A tragic love story interpreted and represented in real life. Georgian sculptor Tamara Kvesitadze has created in real life the two characters who, despite their love, cannot be together. The sculptures are made out of metallic discs and are moving daily, embracing each other and parting in different ways.
Tamara Kvesitadze’s ‘Man and Woman’ installation depicts Ali, a Muslim boy and Nino, a Christian Georgian princess. It’s a symbolic representation of the Soviet Russia invasion which forces the two lovers to separate and leave for opposed directions. This tale is inspired by a novel by Azerbaijani author, Kurban Said.
The sculptures are 8 meters (26 foot) tall and are moving every day at 7pm for 10 minutes in the seaside city of Batumi in Georgia. If we look at the video above, we notice that as the sculptures move the metallic discs fit together and the bodies merge. The purpose behind this installation is to illustrate how elements, within a world where everything and anything is moving, can be synchronized and create attraction. (via Juxtapoz)
Jessica Frelinghuysens work is concerned with, as she puts it “…creating democratic spaces”. Devises that abet the assimilation (and sometimes alienate) the user in our new civilized constructs. Ponchos to enjoy grass in without having to actually touch grass, and big collapsable paper helmets to tell secrets in are a few concepts that blur the line between genius and funky-freshness.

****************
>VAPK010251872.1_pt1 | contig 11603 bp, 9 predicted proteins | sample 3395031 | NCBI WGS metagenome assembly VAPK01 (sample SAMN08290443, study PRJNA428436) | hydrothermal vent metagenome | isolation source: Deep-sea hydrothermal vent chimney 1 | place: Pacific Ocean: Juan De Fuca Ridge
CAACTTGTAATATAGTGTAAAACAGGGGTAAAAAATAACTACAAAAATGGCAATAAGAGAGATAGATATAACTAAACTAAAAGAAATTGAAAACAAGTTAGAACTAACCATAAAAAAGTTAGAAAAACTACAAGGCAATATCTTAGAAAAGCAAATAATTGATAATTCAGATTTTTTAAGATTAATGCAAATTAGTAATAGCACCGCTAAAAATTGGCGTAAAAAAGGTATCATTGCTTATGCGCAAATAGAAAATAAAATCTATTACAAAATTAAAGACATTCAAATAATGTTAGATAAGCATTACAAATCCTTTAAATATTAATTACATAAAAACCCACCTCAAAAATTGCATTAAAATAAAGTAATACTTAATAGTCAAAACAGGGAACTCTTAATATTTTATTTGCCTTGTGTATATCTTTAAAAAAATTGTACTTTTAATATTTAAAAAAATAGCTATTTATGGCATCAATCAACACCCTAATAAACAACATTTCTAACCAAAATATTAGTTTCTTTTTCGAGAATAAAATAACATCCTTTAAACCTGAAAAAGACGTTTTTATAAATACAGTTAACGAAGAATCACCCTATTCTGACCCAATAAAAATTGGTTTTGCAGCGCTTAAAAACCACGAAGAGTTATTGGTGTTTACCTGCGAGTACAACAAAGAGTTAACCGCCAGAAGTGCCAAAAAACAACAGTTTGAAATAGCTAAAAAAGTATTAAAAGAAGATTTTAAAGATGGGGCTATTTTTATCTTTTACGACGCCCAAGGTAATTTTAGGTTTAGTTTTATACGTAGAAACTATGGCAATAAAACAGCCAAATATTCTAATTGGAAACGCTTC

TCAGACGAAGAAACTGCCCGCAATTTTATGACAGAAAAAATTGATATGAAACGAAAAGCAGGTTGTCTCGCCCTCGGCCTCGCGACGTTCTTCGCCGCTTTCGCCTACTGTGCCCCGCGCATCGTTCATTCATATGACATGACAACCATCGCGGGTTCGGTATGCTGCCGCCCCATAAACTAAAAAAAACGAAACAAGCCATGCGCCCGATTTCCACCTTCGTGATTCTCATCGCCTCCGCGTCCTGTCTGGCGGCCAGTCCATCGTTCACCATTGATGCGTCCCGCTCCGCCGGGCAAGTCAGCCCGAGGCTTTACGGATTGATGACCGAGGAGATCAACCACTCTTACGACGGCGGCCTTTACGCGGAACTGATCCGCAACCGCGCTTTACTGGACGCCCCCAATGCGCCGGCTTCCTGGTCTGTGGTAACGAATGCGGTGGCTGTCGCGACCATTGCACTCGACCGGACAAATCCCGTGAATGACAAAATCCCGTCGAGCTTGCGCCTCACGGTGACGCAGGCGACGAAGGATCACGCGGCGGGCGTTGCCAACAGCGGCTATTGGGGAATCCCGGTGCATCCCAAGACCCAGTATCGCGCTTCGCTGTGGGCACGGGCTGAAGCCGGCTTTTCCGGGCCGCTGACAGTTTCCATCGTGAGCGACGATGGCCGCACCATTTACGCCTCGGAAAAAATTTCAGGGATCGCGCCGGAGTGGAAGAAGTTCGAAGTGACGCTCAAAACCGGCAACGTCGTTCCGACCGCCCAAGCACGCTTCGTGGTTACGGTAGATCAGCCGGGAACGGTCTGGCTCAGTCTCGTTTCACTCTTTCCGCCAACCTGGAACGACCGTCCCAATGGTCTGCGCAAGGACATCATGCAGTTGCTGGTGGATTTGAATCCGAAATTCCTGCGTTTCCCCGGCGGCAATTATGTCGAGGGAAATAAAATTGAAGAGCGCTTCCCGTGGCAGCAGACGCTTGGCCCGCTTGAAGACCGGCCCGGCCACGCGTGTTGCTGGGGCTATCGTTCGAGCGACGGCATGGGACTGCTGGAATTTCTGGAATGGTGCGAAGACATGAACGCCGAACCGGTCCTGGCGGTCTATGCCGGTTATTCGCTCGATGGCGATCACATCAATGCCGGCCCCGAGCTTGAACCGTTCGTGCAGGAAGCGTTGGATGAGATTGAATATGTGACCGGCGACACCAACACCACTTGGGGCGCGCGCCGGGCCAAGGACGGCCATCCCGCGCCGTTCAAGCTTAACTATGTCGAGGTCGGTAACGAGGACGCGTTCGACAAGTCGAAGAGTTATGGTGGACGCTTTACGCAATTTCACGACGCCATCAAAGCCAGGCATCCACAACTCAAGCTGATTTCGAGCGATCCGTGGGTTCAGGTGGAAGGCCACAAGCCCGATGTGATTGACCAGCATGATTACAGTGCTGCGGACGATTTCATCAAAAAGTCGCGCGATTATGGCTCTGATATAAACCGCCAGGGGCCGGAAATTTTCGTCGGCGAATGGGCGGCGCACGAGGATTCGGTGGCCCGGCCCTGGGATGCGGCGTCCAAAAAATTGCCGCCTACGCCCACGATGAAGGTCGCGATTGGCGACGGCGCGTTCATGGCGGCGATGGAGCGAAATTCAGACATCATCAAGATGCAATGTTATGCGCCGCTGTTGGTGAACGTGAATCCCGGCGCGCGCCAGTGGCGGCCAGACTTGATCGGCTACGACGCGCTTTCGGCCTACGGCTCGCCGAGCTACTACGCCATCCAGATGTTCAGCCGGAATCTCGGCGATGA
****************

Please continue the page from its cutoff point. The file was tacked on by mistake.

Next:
Gehard Demetz was born in 1972, in Bolzano, Italy. Currently he lives and works in Val Gardena on these amazing woodcarvings. His vision is on point, and his work is nothing short than breathtaking. Check it out.
Hello Kitty was stirring up the Internet in late August because it was discovered that she in not, in fact, a cat. Now in LA, Hello Kitty is once more the object of attention, as Sanrio celebrates the 40th anniversary of Hello Kitty at the Line Hotel by decking some of the rooms out in Hello Kitty paraphernalia and custom furniture.
Many fans were extremely unnerved at the news that Hello Kitty was not a cat. “Her creators think of her as “a cartoon character. She is a little girl. She is a friend. But she is not a cat. She’s never depicted on all fours. She walks and sits like a two-legged creature. She does have a pet cat of her own, however, and it’s called Charmmy Kitty.” (LA Times)
One might argue that, although she is never seen on all fours, she does have whiskers and cat ears, which might indicate she is a cat. It seems odd that Sanrio would insist so fervently that Hello Kitty is not a cat. On the other hand, if that’s how her makers imagine her, it’s an interesting thing to know.
Apparently, Hello Kitty’s fans have not left her after this revelation, as the hotel is fully booked for the duration of the installation’s stay. There are many creative manifestations of Hello Kitty, including toilet paper, couches, baths, and a stall that is graffitied in part with Hello Kitty’s name. (Via Fast Co)
Pow Martinez goops on the paint in these quirky paintings.